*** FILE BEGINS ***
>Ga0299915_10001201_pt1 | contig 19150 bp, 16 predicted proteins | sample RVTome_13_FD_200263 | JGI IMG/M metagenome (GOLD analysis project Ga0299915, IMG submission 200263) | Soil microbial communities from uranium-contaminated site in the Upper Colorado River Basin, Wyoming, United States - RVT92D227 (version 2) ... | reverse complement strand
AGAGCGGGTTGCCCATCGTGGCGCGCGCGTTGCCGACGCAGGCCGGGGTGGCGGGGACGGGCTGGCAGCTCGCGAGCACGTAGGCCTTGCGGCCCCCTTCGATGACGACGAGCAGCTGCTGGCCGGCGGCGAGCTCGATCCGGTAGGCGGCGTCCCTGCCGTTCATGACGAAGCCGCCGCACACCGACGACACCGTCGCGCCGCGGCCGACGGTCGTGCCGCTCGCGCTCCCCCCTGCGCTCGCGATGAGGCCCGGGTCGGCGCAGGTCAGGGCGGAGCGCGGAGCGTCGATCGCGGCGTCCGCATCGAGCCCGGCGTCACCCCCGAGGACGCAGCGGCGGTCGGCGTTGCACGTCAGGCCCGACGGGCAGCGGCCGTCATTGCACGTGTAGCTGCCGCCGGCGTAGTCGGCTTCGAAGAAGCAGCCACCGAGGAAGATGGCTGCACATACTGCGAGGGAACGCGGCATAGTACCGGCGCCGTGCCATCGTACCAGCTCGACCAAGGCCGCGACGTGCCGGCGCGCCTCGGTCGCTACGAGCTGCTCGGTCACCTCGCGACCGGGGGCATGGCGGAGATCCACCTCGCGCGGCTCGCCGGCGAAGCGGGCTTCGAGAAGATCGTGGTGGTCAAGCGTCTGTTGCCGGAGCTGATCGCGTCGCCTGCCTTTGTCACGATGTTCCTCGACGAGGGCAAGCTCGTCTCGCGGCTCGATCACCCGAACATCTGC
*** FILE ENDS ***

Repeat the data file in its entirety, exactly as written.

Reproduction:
>Ga0299915_10001201_pt1 | contig 19150 bp, 16 predicted proteins | sample RVTome_13_FD_200263 | JGI IMG/M metagenome (GOLD analysis project Ga0299915, IMG submission 200263) | Soil microbial communities from uranium-contaminated site in the Upper Colorado River Basin, Wyoming, United States - RVT92D227 (version 2) ... | reverse complement strand
AGAGCGGGTTGCCCATCGTGGCGCGCGCGTTGCCGACGCAGGCCGGGGTGGCGGGGACGGGCTGGCAGCTCGCGAGCACGTAGGCCTTGCGGCCCCCTTCGATGACGACGAGCAGCTGCTGGCCGGCGGCGAGCTCGATCCGGTAGGCGGCGTCCCTGCCGTTCATGACGAAGCCGCCGCACACCGACGACACCGTCGCGCCGCGGCCGACGGTCGTGCCGCTCGCGCTCCCCCCTGCGCTCGCGATGAGGCCCGGGTCGGCGCAGGTCAGGGCGGAGCGCGGAGCGTCGATCGCGGCGTCCGCATCGAGCCCGGCGTCACCCCCGAGGACGCAGCGGCGGTCGGCGTTGCACGTCAGGCCCGACGGGCAGCGGCCGTCATTGCACGTGTAGCTGCCGCCGGCGTAGTCGGCTTCGAAGAAGCAGCCACCGAGGAAGATGGCTGCACATACTGCGAGGGAACGCGGCATAGTACCGGCGCCGTGCCATCGTACCAGCTCGACCAAGGCCGCGACGTGCCGGCGCGCCTCGGTCGCTACGAGCTGCTCGGTCACCTCGCGACCGGGGGCATGGCGGAGATCCACCTCGCGCGGCTCGCCGGCGAAGCGGGCTTCGAGAAGATCGTGGTGGTCAAGCGTCTGTTGCCGGAGCTGATCGCGTCGCCTGCCTTTGTCACGATGTTCCTCGACGAGGGCAAGCTCGTCTCGCGGCTCGATCACCCGAACATCTGC